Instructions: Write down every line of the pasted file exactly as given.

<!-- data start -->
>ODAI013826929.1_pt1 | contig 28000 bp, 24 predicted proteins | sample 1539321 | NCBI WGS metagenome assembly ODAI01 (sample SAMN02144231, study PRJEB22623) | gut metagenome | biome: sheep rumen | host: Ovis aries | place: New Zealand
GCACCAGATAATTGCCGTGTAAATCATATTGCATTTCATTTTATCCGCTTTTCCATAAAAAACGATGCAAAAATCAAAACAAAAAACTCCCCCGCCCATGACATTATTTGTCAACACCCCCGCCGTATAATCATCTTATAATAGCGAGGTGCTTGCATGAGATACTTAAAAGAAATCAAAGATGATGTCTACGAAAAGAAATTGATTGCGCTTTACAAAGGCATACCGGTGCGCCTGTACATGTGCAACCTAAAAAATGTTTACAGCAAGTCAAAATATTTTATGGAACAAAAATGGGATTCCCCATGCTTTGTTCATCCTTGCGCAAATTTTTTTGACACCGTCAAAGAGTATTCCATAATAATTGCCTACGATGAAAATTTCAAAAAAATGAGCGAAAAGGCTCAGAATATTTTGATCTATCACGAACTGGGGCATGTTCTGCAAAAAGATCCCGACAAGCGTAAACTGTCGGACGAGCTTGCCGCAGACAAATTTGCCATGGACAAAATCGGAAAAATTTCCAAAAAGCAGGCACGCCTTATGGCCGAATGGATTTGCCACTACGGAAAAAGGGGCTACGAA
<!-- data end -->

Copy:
>ODAI013826929.1_pt1 | contig 28000 bp, 24 predicted proteins | sample 1539321 | NCBI WGS metagenome assembly ODAI01 (sample SAMN02144231, study PRJEB22623) | gut metagenome | biome: sheep rumen | host: Ovis aries | place: New Zealand
GCACCAGATAATTGCCGTGTAAATCATATTGCATTTCATTTTATCCGCTTTTCCATAAAAAACGATGCAAAAATCAAAACAAAAAACTCCCCCGCCCATGACATTATTTGTCAACACCCCCGCCGTATAATCATCTTATAATAGCGAGGTGCTTGCATGAGATACTTAAAAGAAATCAAAGATGATGTCTACGAAAAGAAATTGATTGCGCTTTACAAAGGCATACCGGTGCGCCTGTACATGTGCAACCTAAAAAATGTTTACAGCAAGTCAAAATATTTTATGGAACAAAAATGGGATTCCCCATGCTTTGTTCATCCTTGCGCAAATTTTTTTGACACCGTCAAAGAGTATTCCATAATAATTGCCTACGATGAAAATTTCAAAAAAATGAGCGAAAAGGCTCAGAATATTTTGATCTATCACGAACTGGGGCATGTTCTGCAAAAAGATCCCGACAAGCGTAAACTGTCGGACGAGCTTGCCGCAGACAAATTTGCCATGGACAAAATCGGAAAAATTTCCAAAAAGCAGGCACGCCTTATGGCCGAATGGATTTGCCACTACGGAAAAAGGGGCTACGAA